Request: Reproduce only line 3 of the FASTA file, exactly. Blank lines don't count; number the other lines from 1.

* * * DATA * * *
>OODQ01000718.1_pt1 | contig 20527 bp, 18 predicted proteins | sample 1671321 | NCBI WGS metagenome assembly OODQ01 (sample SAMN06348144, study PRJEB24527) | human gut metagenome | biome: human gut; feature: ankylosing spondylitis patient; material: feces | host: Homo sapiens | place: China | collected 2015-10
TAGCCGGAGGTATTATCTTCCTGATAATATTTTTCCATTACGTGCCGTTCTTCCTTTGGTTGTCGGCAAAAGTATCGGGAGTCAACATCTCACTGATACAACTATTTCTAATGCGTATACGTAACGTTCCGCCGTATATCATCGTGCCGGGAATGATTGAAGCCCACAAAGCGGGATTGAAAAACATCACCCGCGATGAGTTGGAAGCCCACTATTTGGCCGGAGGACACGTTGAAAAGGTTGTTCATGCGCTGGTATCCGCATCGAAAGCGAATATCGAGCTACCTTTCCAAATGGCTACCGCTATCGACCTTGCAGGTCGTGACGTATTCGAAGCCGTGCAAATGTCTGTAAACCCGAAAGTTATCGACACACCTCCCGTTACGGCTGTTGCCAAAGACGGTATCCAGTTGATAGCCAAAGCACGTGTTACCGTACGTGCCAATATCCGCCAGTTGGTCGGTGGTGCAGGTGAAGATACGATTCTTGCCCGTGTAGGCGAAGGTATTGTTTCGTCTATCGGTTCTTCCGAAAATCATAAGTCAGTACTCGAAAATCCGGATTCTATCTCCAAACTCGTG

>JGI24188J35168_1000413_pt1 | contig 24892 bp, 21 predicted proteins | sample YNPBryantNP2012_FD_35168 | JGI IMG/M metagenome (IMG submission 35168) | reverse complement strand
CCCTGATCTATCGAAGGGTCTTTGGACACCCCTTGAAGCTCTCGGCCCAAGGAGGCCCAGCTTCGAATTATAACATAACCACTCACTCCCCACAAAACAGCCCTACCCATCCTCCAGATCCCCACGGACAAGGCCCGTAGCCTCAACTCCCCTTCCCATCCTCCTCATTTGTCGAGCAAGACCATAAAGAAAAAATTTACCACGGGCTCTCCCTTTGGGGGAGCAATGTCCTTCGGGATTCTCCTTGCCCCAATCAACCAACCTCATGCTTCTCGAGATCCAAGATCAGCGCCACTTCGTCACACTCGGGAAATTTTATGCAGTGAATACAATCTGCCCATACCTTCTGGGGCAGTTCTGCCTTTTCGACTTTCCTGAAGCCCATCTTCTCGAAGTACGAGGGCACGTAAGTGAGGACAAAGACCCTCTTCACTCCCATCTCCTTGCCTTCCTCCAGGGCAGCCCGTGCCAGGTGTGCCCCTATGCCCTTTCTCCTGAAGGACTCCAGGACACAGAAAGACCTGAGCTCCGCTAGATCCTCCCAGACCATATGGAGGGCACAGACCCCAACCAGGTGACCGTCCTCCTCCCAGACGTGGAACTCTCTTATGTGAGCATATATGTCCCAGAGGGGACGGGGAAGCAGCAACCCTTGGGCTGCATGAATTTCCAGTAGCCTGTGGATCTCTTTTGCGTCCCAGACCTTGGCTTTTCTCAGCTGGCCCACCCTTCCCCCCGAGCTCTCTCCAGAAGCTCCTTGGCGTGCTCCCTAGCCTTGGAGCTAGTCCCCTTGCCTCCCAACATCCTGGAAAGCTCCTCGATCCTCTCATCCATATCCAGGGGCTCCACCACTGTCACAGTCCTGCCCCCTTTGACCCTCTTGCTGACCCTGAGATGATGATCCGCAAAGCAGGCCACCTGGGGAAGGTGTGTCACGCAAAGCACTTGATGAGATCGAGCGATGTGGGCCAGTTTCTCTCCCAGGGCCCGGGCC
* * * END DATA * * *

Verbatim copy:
>JGI24188J35168_1000413_pt1 | contig 24892 bp, 21 predicted proteins | sample YNPBryantNP2012_FD_35168 | JGI IMG/M metagenome (IMG submission 35168) | reverse complement strand